2. DiscoveredJoys
    November 3, 2008

    My wife and I are both ex grammar school students and we have both worked in jobs where cleverness and knowledge was important. This education was part of what enabled us to 'do better' than our parents (who were no less intelligent but had had less education).

    So yes, I support streaming, or even separate schools, for those who benefit from an academic education. However I regret the attitude (of my generation) that Secondary Moderns were only for the less able. Real life has shown me that many good people have made decent lives for themselves even though they were not suited to academic education.

    Perhaps we should adopt something like the Dutch system where those who are not so academically inclined benefit from a vocational education? This should not be intended as a dumping ground for the less able and a source of manual labourers and servants for the rich, but an opportunity be successful in another way. It need not be a soft option as it could include education about how to set up your own business, project management, practical accounting, and so on.

    One 'drawback' though – you have to accept the principle that children have to be assessed and encouraged to follow either the academic or vocational route. Not every child 'can win prizes' no matter how much you want equality, but you can make sure that more children have the opportunity for success.

  3. Blank Xavier
    November 3, 2008

    Amen to that, Mr. Redwood.

    I feel most intensely the loss of individual freedom in the States selection of education for children.

    If I am rich, I can choose where my child goes. Of course, I'm *still* paying for a State education which I'm not using.

    If I am not rich, or if I reasonably well off but decide to have more than one child, then I cannot afford to pay for the education I wish my children to have – while also paying for the State education they would not use. I must send them – *my children* – to be taught and grow in a place chosen by a civil servant who has never met me, or my children, or been to the place where they will be taught.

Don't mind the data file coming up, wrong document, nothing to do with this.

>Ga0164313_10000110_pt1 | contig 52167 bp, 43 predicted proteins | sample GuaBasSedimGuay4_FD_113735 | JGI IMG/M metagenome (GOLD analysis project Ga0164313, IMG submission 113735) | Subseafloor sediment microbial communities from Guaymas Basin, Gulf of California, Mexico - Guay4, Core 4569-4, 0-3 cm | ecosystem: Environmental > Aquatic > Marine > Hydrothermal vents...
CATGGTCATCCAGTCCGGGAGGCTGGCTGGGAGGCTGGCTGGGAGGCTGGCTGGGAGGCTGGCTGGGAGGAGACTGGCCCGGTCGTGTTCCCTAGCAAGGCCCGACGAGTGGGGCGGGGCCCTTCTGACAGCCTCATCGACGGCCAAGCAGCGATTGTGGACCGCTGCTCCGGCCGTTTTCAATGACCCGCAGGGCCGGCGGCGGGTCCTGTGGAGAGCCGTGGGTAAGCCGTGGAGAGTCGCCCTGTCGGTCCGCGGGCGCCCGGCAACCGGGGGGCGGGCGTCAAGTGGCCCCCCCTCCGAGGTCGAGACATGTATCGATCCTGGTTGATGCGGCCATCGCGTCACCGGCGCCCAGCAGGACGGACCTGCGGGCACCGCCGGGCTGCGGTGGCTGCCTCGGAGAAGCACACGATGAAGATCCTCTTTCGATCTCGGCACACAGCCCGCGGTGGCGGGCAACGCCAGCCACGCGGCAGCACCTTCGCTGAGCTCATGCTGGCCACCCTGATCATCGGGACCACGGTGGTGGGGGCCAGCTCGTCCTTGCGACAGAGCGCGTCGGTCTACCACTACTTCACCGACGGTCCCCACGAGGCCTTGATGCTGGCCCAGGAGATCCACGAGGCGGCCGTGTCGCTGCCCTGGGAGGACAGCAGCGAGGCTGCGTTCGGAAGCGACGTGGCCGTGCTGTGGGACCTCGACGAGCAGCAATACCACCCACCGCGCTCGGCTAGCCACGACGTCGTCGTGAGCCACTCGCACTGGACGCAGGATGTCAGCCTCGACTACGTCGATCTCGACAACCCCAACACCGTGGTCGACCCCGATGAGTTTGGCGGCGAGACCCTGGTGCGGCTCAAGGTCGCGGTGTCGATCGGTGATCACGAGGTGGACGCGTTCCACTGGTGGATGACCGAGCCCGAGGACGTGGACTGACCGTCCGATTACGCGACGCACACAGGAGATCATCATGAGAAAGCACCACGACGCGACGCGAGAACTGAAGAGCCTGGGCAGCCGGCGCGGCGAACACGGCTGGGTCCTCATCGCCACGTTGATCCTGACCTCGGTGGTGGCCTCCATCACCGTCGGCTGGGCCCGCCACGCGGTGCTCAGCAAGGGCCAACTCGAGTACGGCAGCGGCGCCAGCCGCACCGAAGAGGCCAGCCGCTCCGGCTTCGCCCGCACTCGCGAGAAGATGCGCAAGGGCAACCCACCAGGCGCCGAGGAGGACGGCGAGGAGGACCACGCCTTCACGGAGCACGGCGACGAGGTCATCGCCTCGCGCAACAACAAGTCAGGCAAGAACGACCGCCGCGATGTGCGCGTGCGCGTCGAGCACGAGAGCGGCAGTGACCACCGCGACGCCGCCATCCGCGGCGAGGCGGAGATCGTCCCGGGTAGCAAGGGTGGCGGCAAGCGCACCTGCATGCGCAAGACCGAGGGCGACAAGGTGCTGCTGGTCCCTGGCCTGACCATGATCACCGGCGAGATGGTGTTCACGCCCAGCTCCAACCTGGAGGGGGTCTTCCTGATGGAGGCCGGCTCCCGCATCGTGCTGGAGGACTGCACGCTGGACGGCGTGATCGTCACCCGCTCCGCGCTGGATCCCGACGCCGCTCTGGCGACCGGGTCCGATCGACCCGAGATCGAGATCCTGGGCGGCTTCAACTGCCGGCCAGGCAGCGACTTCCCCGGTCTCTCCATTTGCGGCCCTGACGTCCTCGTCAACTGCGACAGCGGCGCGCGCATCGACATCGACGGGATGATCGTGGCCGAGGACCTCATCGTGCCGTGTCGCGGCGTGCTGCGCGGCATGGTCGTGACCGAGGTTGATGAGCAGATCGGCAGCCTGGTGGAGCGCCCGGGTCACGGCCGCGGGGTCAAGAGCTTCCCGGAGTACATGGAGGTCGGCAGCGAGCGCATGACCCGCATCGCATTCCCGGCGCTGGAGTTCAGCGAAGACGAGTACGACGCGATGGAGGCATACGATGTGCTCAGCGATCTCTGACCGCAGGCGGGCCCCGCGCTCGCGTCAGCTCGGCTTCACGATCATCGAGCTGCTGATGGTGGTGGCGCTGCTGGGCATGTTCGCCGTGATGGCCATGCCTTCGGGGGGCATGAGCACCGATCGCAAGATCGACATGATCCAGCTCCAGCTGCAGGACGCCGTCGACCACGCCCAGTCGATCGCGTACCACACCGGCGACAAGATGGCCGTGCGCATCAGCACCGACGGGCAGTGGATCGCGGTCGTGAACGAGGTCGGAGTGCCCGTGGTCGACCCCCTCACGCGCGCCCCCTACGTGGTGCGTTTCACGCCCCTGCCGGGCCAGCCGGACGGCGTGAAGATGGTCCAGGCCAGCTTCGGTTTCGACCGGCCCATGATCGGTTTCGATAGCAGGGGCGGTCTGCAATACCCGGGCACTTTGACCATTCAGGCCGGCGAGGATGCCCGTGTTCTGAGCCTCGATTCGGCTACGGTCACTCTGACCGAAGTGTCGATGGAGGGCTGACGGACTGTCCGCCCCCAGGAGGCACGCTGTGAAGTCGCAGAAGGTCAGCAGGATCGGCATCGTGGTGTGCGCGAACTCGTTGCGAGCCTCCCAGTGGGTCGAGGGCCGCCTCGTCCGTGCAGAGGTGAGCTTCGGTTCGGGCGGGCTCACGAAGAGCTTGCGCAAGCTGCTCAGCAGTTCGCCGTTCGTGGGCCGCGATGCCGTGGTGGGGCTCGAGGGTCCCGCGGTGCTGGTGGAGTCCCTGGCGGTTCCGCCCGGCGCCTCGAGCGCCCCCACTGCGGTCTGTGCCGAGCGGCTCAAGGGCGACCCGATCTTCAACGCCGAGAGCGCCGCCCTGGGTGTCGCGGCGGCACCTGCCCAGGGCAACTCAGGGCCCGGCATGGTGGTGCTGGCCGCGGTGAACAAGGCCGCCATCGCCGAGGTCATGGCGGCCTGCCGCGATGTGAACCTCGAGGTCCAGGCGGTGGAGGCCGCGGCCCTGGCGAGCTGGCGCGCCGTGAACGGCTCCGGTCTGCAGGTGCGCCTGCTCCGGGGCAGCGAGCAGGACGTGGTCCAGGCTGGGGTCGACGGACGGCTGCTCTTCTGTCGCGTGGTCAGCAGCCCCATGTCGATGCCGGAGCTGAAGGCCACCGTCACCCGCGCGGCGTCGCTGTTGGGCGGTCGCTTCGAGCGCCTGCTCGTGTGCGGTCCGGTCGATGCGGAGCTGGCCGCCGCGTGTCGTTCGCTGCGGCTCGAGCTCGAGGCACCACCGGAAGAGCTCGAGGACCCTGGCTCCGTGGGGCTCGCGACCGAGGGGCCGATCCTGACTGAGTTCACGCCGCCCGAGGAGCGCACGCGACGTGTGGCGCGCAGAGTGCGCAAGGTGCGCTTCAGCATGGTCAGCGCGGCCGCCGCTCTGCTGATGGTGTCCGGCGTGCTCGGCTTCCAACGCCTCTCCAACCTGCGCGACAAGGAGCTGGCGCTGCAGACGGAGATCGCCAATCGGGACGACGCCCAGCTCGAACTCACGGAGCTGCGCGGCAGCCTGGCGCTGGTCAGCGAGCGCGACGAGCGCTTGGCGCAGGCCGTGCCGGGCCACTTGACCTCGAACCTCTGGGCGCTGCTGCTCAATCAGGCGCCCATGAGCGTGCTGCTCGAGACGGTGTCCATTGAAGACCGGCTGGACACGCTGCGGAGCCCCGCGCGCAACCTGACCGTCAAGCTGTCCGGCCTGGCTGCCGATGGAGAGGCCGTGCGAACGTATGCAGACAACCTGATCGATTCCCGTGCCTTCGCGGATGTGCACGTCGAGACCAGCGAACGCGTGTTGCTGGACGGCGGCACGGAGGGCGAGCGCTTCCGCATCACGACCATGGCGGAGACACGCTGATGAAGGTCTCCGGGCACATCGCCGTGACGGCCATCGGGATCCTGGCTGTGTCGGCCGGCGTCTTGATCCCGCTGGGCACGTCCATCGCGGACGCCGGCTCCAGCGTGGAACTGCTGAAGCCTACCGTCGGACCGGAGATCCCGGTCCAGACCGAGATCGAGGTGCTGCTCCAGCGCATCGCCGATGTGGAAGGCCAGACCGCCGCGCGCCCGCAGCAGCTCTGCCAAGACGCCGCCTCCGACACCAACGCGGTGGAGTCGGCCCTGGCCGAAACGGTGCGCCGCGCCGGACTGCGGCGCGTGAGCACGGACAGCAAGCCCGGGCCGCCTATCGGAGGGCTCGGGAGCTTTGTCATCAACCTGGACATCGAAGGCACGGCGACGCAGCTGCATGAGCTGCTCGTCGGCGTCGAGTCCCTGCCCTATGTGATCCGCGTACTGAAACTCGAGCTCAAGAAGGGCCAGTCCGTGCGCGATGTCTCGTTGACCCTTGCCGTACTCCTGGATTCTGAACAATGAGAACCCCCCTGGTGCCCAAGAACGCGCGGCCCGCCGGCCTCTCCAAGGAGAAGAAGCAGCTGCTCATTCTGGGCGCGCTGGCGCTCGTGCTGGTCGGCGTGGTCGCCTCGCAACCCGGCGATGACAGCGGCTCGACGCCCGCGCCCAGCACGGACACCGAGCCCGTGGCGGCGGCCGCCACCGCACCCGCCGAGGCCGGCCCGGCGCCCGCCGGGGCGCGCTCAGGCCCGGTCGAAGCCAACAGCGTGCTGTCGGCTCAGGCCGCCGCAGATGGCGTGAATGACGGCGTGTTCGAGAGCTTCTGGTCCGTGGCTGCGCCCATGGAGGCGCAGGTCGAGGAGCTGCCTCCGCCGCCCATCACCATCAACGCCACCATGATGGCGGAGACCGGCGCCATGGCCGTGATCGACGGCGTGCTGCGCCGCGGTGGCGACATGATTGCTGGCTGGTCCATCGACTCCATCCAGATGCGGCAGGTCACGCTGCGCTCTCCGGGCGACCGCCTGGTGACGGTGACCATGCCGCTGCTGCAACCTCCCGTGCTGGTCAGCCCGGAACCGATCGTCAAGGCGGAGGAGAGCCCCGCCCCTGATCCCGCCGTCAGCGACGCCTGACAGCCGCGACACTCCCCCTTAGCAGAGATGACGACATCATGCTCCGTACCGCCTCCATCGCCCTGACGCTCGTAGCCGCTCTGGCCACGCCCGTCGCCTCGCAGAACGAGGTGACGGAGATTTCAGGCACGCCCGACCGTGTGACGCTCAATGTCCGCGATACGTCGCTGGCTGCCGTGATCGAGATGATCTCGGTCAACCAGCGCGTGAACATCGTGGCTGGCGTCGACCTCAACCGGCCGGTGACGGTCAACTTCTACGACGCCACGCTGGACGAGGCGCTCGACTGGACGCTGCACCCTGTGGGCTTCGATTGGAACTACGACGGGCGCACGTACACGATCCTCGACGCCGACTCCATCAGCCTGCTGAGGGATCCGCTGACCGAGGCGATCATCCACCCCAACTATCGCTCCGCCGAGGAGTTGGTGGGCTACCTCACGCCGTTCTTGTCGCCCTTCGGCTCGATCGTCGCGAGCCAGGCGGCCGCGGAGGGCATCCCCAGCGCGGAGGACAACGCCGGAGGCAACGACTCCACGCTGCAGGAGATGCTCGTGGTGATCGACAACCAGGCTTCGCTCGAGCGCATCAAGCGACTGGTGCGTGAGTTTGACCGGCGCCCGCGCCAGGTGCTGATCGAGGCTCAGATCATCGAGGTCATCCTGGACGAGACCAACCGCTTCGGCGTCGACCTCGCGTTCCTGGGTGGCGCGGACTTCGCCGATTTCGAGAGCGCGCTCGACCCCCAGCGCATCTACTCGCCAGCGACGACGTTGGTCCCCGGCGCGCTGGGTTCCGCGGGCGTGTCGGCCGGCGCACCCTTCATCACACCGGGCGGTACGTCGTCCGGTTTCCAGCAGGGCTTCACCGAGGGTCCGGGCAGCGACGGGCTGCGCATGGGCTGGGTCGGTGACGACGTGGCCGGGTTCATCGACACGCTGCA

And of course in all of this is when people pay for their childrends education the travesty of making them also continue to pay for a State education.

    If I buy myself a new car, and I forced to continue paying Stagecoach for their bus services?

    Having said this, education is important and I can see a case for arguing for State involvement to ensure educational opportunity. However, this must surely only be a tax-and-redistribute scheme, whereby everyone receives a voucher for education which they can spend as they wish *and add more to as they wish*.

    This would propel vast numbers of people into a position where they could afford private education, to the huge benefit of their children.

    Furthermore, it would encourage the development of a budget private educational sector which I suspect would so vastly surpass the State sector we would thankfully see the latters demise.

  4. Lola
    November 4, 2008

    Ed Balls won't do it as it will involve fessing up to another failed socialist mantra along with nationalisation (!). Once Labour scrapped cl4.4 it accepted that socialism was flawed and doomed. It will hang onto nationalised education and healthcare like grim death otherwise it will have nowhere to go and it will use every convolution of sophistry and statistics to 'prove' its case.

    Mrs Lola is a teacher and a very good one in a large comprehensive. She is wildly underpaid in comparison with other professionals in the law or accountancy or medicine. She is exploited by a monopoly that also overcharges its customers, us.